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July 17, 2024

Environmental Labeling: The Updates You Need to Know

On March 15th, a significant announcement unfolded as ADEME revealed the latest advancements in French environmental labeling, propelling transparency in the fashion sector to the forefront across the nation.

France leads the way in this effort, with the unveiling of a new methodology showcasing ongoing dedication to refining the Ecoscore framework. Let’s take a look at what it is, what the updates are, and what’s next.

What Is Environmental Labeling?

As explained in one of our articles, environmental labeling is a voluntary (and soon mandatory) device that includes a visual representation appearing on the packaging or any other medium used for communication with the end customer.

This visual representation shows the environmental impact of a product and can take the form of a score. In order for this visual to accurately indicate the environmental impact of a product, several criteria and indicators must be taken into account, from greenhouse gas emissions to the consumption of water and other natural resources to damage to biodiversity.

This set of elements considered in the analysis is valuable for companies, which become aware of their impact and can thus improve it. It is also necessary for consumers, who need a simple and accessible benchmark to more easily choose goods that meet their environmental expectations.

What Is the Methodology Used to Calculate This Score?

According to announcements made by ADEME, this methodology builds upon the foundation of Life Cycle Assessment (LCA), incorporating a standardized European PEF consisting of 16 criteria.

Moreover, additional factors are being integrated to offer a more holistic evaluation of a product's environmental impact. Notably, societal aspects are now being included, aiming for a comprehensive understanding of product impacts beyond ecological considerations.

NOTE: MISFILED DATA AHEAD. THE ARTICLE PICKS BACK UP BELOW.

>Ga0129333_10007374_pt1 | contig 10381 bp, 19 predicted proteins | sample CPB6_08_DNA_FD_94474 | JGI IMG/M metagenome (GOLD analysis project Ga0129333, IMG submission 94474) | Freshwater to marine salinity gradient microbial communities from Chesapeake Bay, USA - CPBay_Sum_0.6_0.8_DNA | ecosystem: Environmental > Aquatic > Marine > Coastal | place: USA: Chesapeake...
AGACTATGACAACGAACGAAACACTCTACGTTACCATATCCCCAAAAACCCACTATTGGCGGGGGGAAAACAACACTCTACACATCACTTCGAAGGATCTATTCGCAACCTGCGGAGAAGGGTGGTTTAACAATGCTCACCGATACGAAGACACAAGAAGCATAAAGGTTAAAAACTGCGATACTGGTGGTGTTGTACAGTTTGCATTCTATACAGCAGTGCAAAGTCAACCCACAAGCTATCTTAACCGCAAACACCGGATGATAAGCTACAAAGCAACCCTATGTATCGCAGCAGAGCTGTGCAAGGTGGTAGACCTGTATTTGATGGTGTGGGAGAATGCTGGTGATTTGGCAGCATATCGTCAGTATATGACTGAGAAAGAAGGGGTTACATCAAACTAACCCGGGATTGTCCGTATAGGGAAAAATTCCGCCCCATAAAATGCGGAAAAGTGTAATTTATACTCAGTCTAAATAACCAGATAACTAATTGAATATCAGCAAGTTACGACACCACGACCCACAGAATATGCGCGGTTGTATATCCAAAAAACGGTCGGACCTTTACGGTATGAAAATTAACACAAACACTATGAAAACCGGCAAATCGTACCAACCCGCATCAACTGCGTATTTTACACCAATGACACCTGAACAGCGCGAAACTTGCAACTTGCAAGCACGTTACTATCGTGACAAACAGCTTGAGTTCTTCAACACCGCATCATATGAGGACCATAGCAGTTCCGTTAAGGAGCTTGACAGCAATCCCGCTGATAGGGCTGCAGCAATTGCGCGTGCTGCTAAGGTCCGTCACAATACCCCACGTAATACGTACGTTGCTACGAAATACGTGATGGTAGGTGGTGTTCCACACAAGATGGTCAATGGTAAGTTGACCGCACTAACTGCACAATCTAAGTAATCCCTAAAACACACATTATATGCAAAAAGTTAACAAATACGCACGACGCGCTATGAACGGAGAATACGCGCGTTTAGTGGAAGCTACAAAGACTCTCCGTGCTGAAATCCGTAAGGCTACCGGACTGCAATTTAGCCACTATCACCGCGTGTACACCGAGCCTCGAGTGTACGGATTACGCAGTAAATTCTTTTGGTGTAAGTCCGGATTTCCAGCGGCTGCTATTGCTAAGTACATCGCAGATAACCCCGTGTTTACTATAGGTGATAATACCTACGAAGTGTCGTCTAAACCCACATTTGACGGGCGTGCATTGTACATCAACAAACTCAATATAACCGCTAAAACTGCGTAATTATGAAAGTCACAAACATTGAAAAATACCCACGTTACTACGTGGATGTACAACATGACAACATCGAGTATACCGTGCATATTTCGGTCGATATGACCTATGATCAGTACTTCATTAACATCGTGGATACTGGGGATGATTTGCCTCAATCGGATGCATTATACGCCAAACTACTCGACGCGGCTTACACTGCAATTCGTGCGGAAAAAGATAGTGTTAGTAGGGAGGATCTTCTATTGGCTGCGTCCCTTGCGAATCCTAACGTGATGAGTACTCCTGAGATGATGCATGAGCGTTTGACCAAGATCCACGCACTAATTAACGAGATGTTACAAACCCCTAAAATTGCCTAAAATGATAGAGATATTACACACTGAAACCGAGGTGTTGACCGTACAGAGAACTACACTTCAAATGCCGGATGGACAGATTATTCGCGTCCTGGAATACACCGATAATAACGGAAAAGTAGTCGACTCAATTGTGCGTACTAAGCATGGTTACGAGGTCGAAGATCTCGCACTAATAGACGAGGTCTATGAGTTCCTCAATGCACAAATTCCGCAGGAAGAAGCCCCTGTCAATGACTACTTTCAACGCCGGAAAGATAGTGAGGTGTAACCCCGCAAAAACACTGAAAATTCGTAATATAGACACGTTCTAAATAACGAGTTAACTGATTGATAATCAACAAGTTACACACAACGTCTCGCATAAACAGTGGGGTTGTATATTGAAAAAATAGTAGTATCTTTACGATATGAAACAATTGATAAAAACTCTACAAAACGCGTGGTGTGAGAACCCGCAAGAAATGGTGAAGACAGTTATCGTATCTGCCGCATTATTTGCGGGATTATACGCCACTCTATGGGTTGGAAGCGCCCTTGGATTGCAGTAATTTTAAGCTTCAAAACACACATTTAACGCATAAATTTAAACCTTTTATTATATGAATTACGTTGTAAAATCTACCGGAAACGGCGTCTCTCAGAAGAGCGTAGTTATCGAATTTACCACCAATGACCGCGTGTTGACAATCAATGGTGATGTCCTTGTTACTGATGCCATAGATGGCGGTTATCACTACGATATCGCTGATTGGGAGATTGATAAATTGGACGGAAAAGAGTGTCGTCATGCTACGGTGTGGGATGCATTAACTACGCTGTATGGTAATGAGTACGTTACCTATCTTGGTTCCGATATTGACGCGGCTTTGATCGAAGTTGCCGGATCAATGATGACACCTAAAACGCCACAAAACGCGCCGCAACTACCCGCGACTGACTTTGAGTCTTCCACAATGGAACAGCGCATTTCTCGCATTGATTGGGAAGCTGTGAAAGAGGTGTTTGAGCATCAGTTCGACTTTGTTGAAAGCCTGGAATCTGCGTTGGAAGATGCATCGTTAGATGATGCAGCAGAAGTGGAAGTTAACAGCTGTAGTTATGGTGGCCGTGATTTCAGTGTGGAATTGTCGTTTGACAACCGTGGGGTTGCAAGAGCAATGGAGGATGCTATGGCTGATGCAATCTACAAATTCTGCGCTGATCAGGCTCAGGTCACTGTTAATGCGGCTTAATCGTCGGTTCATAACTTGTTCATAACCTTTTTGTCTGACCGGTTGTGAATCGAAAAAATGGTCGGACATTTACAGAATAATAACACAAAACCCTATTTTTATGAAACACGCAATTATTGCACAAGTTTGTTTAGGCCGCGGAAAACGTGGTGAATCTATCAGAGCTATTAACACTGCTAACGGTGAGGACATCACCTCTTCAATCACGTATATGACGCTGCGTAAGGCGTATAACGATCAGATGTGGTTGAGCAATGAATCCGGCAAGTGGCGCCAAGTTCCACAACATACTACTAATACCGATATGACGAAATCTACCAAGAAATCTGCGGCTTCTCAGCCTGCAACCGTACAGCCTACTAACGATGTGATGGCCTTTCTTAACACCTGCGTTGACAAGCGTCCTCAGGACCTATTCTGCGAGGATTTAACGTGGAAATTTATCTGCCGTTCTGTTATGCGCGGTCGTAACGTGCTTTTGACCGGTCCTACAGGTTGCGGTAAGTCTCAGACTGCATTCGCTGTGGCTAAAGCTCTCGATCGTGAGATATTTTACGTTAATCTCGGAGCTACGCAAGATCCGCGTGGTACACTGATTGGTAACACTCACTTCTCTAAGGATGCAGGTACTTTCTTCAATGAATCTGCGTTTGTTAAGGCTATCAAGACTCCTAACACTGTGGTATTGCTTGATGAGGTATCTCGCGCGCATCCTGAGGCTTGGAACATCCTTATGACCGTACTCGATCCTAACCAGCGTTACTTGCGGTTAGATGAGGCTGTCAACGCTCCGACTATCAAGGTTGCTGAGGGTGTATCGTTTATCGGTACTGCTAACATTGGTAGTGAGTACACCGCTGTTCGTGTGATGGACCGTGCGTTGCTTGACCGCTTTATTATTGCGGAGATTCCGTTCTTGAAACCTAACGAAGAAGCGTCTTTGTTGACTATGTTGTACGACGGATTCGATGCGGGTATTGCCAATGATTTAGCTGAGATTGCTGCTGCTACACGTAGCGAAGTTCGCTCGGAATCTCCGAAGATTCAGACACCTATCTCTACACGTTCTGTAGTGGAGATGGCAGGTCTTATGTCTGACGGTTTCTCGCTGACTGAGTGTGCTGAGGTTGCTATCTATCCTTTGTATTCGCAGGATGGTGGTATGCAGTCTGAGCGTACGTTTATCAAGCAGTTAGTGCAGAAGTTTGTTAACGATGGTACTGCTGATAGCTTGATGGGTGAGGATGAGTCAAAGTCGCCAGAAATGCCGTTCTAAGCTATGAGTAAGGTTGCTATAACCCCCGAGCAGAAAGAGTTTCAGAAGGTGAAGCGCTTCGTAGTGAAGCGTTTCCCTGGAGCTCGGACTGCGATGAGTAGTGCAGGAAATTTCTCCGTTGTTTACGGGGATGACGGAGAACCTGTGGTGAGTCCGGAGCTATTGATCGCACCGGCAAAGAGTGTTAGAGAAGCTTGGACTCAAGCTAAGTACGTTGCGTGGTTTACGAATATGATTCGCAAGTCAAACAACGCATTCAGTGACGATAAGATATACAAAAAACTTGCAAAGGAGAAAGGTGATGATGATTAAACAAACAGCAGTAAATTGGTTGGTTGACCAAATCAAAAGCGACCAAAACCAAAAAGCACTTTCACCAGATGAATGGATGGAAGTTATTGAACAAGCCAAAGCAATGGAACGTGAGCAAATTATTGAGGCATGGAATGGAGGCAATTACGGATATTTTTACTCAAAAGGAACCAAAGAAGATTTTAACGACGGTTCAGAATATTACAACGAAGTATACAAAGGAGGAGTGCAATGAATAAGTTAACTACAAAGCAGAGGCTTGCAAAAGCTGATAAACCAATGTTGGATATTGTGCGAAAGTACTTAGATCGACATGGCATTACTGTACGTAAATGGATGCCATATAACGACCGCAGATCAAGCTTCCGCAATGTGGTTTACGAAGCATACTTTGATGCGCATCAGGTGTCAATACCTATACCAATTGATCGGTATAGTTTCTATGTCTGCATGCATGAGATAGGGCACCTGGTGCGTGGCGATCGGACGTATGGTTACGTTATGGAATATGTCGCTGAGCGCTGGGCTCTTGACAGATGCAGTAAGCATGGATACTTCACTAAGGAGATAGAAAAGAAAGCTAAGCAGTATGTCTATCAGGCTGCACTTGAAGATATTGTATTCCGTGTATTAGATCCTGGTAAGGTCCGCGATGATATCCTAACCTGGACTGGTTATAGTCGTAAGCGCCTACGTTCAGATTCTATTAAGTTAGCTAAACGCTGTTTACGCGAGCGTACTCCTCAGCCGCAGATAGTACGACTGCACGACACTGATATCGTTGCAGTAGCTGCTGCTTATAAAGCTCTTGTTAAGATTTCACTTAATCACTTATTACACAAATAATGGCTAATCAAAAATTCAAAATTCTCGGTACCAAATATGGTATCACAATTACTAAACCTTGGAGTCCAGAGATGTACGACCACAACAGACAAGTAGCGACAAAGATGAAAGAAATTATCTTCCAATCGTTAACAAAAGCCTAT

A notable expansion in environmental indicators has occurred, including:

  • The integration of microplastic indicators, which are also being integrated into PEFCR Apparel & Footwear
  • Information about end-of-life impacts of textile exports outside Europe
  • Revised toxicity evaluations in LCA
  • The introduction of a durability multiplier, incentivizing products with enhanced physical durability and reparability.

Additionally, rewarding brands for supply chain transparency will play a pivotal role in evaluating emotional durability. Brands that already align with Article 13 of AGEC (Anti-Waste and Circular Economy Law) are well-positioned to benefit from this approach, as they have already started working on the traceability of their products.

What’s Next?

Following this significant milestone in advancing transparency within the industry, the next steps are crucial in solidifying and expanding upon these efforts. The forthcoming phase involves extensive consultation and real-world testing on products, a process slated to extend until the conclusion of March 2024.

These consultations will serve to gather feedback on the methodology and criteria established for environmental labeling, ensuring they accurately reflect the complexities and nuances of the fashion industry's environmental impact.

Real-world testing of products will provide invaluable insights into the practical application and effectiveness of the environmental labeling frameworks. We are expecting a presentation of the complete system at the end of April.

Moreover, it's worth noting that the application of the regulatory framework for environmental labeling is scheduled for 2025.

How to Get Ready?

Amidst this evolving landscape, it's imperative for fashion brands to adapt. The first step for environmental scoring is ensuring transparency across the entire supply chain thanks to traceability.

Through our SaaS solution, we assist fashion brands in preparing for this legislative change by facilitating knowledge of brands’ supply chain and impact measurement to help them on their path towards compliance. Furthermore, we empower brands to transparently communicate their sustainability efforts to consumers, cultivating trust and loyalty.

In addition, we are already deeply engaged in conducting comprehensive LCAs, leveraging the 16 impact criteria outlined by the PEF framework. This structured approach allows us to accurately analyze the environmental footprint of each product.

While the final updates necessary to deliver the conclusive score are pending, we are well-equipped to guide fashion brands through the preparatory phase for the introduction of environmental labeling. Our expertise enables us to assist brands in gathering the intricate data required for thorough LCAs, ensuring accuracy and reliability in assessing their environmental impact.

The changes in the fashion industry are, especially for France, very important. They will surely represent an obligation, but preparing now means seizing the opportunity to gain a competitive advantage. What more do you need to start your traceability and impact assessment journey now?

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